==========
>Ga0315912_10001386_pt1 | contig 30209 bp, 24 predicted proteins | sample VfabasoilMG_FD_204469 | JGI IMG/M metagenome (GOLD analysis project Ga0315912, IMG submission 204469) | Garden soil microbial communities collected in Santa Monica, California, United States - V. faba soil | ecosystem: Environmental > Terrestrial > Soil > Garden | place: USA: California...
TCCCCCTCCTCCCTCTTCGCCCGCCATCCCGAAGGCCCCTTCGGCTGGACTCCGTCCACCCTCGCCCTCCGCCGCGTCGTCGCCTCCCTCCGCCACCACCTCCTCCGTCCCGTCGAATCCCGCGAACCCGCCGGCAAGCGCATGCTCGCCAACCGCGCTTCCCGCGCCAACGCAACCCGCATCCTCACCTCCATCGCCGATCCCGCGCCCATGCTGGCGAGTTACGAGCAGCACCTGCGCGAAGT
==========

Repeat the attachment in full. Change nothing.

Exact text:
>Ga0315912_10001386_pt1 | contig 30209 bp, 24 predicted proteins | sample VfabasoilMG_FD_204469 | JGI IMG/M metagenome (GOLD analysis project Ga0315912, IMG submission 204469) | Garden soil microbial communities collected in Santa Monica, California, United States - V. faba soil | ecosystem: Environmental > Terrestrial > Soil > Garden | place: USA: California...
TCCCCCTCCTCCCTCTTCGCCCGCCATCCCGAAGGCCCCTTCGGCTGGACTCCGTCCACCCTCGCCCTCCGCCGCGTCGTCGCCTCCCTCCGCCACCACCTCCTCCGTCCCGTCGAATCCCGCGAACCCGCCGGCAAGCGCATGCTCGCCAACCGCGCTTCCCGCGCCAACGCAACCCGCATCCTCACCTCCATCGCCGATCCCGCGCCCATGCTGGCGAGTTACGAGCAGCACCTGCGCGAAGT